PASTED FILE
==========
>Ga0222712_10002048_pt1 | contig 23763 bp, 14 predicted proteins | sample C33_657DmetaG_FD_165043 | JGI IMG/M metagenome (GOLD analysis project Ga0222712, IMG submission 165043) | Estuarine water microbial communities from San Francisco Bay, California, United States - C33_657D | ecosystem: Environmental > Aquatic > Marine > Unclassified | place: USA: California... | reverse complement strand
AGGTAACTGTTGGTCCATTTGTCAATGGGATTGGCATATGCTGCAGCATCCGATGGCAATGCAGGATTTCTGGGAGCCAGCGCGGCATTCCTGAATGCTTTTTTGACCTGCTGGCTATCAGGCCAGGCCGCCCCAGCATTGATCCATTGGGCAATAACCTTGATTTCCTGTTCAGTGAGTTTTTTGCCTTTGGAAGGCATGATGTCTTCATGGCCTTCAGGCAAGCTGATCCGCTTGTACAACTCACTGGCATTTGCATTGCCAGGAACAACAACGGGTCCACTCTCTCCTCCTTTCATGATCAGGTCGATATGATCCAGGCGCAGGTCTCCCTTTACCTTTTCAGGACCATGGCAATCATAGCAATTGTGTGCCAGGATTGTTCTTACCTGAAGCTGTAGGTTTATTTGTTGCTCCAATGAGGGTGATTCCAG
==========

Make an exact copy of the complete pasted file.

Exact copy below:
>Ga0222712_10002048_pt1 | contig 23763 bp, 14 predicted proteins | sample C33_657DmetaG_FD_165043 | JGI IMG/M metagenome (GOLD analysis project Ga0222712, IMG submission 165043) | Estuarine water microbial communities from San Francisco Bay, California, United States - C33_657D | ecosystem: Environmental > Aquatic > Marine > Unclassified | place: USA: California... | reverse complement strand
AGGTAACTGTTGGTCCATTTGTCAATGGGATTGGCATATGCTGCAGCATCCGATGGCAATGCAGGATTTCTGGGAGCCAGCGCGGCATTCCTGAATGCTTTTTTGACCTGCTGGCTATCAGGCCAGGCCGCCCCAGCATTGATCCATTGGGCAATAACCTTGATTTCCTGTTCAGTGAGTTTTTTGCCTTTGGAAGGCATGATGTCTTCATGGCCTTCAGGCAAGCTGATCCGCTTGTACAACTCACTGGCATTTGCATTGCCAGGAACAACAACGGGTCCACTCTCTCCTCCTTTCATGATCAGGTCGATATGATCCAGGCGCAGGTCTCCCTTTACCTTTTCAGGACCATGGCAATCATAGCAATTGTGTGCCAGGATTGTTCTTACCTGAAGCTGTAGGTTTATTTGTTGCTCCAATGAGGGTGATTCCAG